Sleigh Bells performing on Sunday of Moogfest 2010. Photo by Jeff Pearson.
On Sunday evening when I walked down the aisle of Thomas Wolfe Auditorium to assume my position against the rail for what was to be the duration of the night, I never thought that at any point during the last day at Moogfest would my life be in danger. Obviously I had never seen Sleigh Bells live before. The night started out innocently enough with Shout Out Out Out Out, an Edmonton-based electro-punk band, who burned through a high energy set of catchy and aggressive tunes. The band combined elements of electro freakouts on their vintage Moog equipment and the unabashed punk ethos, as the dueling drummers pounded out heavy rhythms to give backbone to Nik Kozub and Jason Troock’s digital flourishes. It was seemingly most of the crowd’s first time hearing Shout Out Out Out Out, but by the end of the set, a good amount of people were warmed to their sound, and were giving the group back some energy of their own.
Shout Out Out Out Out by Jeff Pearson.
Shout Out Out Out Out set the tone for what promised to be a high-spirited affair, many attendees donning their Halloween best. The pit began to fill rapidly, and by the time Sleigh Bells, the noise pop duo out of Brooklyn, took the stage, Thomas Wolfe Auditorium was seeing one of the biggest turnouts of the weekend. Kyle and I had struck up a conversation with two Brooklynites named Conor and Dana who were beside themselves with excitement to see one of their favorite local acts play to such an enthusiastic festival crowd. It turns out that while Sleigh Bells was a huge draw for the couple, the real reason they made the trek down from New York was to see the headliner for the evening, Hot Chip. We discussed what most people who just meet each other at festivals discuss—other music festivals—until the lights dimmed to a roaring Moogfest crowd. Sleigh Bells is made up of singer Alexis Krauss and Derek E. Miller on production and guitar. For live performances, Miller controls the cues of the beats, and blasts crowds with unaccompanied guitar through a wall of Marshall Stack amplifiers while Krauss brings an infectious energy to each concert, never staying still for even a second, working crowds into a complete frenzy. The band worked their way through their small collection of songs, playing practically all of the material from their debut album, Treats. With the bounce of songs like “Tell ‘Em” and “Infinity Guitars,” Sleigh Bells had the entire rambunctious, costumed crowd thrashing about like teenagers at a hardcore show. I’m not sure at what point during their set the floor caved in, but like I said, I had never seen Sleigh Bells live, and I was too transfixed on the huge wall of sound, and protecting my face from flailing elbows, to notice.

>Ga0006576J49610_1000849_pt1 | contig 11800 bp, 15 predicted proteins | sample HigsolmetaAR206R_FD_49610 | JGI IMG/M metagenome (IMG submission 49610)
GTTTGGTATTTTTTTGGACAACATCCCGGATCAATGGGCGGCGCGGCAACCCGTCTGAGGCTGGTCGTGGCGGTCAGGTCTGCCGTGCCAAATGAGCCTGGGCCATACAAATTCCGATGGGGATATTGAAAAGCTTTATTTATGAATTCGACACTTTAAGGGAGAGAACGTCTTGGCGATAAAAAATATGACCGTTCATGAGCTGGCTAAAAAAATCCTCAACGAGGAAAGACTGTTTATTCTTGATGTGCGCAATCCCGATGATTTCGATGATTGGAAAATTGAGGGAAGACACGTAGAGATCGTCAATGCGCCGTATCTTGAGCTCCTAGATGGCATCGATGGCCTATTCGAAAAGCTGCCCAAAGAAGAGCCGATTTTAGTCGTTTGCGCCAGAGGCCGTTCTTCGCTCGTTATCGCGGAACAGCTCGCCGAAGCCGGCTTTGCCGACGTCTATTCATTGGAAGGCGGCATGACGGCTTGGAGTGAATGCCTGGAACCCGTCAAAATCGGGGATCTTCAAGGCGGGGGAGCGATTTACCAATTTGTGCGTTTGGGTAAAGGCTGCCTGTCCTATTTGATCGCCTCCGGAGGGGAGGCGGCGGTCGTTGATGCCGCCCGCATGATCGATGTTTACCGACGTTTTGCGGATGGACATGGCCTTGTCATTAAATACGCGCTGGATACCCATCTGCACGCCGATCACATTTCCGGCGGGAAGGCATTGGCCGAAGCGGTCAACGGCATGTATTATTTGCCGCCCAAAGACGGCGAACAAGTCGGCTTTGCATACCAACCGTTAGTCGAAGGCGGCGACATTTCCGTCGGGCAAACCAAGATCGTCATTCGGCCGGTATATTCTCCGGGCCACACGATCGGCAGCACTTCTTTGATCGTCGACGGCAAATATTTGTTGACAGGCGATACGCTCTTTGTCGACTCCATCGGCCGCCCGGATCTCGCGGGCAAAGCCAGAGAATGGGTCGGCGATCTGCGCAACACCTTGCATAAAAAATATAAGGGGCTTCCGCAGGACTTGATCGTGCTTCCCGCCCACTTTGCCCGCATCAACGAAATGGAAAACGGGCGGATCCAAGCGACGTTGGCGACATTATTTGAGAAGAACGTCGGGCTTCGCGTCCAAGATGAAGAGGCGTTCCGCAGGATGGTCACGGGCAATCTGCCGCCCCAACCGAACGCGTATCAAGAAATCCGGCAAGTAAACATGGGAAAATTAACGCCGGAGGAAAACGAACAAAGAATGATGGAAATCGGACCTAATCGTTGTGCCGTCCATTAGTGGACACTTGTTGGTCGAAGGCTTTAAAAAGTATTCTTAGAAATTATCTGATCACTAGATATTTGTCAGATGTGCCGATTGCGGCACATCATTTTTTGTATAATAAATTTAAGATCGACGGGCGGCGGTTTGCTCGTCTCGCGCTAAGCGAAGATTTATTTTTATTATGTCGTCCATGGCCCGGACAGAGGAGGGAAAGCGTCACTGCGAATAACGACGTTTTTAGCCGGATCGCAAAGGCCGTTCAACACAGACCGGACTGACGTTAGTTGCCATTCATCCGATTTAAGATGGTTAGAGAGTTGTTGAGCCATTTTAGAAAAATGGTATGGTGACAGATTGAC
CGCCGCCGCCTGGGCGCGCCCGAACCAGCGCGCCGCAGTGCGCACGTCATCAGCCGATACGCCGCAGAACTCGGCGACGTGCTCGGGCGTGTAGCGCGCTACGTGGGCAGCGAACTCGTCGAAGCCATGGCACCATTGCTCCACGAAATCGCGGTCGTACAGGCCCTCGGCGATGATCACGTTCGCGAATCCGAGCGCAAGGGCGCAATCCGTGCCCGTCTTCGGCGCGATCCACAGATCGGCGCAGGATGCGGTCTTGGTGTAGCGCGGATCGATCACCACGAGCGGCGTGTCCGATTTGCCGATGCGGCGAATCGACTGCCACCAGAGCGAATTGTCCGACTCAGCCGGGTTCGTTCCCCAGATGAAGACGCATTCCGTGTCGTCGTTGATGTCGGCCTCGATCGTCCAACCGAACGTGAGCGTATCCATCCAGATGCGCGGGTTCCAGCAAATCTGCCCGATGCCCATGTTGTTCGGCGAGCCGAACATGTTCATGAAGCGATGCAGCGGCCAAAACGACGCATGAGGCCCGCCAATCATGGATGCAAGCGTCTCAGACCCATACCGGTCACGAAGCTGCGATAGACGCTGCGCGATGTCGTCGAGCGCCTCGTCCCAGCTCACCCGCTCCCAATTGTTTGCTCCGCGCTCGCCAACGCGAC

Sleigh Bells by Jeff Pearson.
I may not be sure which song during Sleigh Bells’ set the rowdy crowd broke the floor of the Thomas Wolfe Auditorium, but I do know that it wasn’t until after the entire duration of the next set—Neon Indian—that it was brought to anyone’s attention. This is where the “life in danger” portion of my Halloween adventure came into play. The auditorium is a classical venue, which means the floor we were standing on was placed there for the weekend, and was about ten feet above the orchestral pit below. Had the floor caved all the way, well, I try not to think about it. Basking in the after-show glow of Sleigh Bells, completely unaware of the death trap we were standing on, Matt had rejoined us—he didn’t want any part of that pit—and began to explain the sound of Neon Indian to Conor and Dana. He put it better than I ever could, saying that “It’s like being a character in an eighties video game,” and we all pondered that as Alan Palamo and company took the stage. Neon Indian have a very unique sound; it is both ahead-of-the-times and grounded in futuristic ideals, and very retro and lo-fi. As the band made their way through their debut album, Psychic Chasms, playing hits like “Should’ve Taken Acid With You” and “Deadbeat Summer,” we were simultaneously in the middle of the frigid, mountainous terrain of Appalachia, and an eighties beach buddy movie. It was quite surreal, and the crowd ate it up, busting out moves that weren’t even popular at any point in their lifetime, yet seemed oh so right for the occasion.
Neon Indian by Jeff Pearson.
After Neon Indian finished, security took note of the fact that we were all standing on a broken floor, and proceeded to evacuate us to the seated sections behind it. They gated up the floor, leaving about ten feet of space between the crowd and the stage for Hot Chip’s festival-closing set. The English dance kings made note of the space during their non-stop party of a set, saying how they weren’t used to the crowd being so far away. The space didn’t do anything to disconnect the crowd from Hot Chip’s music, however. They worked through an expertly crafted set, reworking their hits like “And I Was A Boy From School” into a hyper-extended version that had the crowd spinning out of control. There was an incredible dynamic between the band and crowd, a cyclical ball of energy as Hot Chip would build a beat to the point of explosion, and the packed Thomas Wolfe Auditorium would build their energy through intense dancing, the give and take never-ending. It was the perfect way to end the inaugural Moogfest—a pure celebration of life and music, friendship and love, all rolling up into one through the vehicle of electronic dance music. As Hot Chip closed their set with an exuberant version of possibly their biggest hit, “Ready For The Floor,” an amazing weekend coming to a close, the crowd showed they were ready for the next floor, ready for next year.
Hot Chip by Jeff Pearson.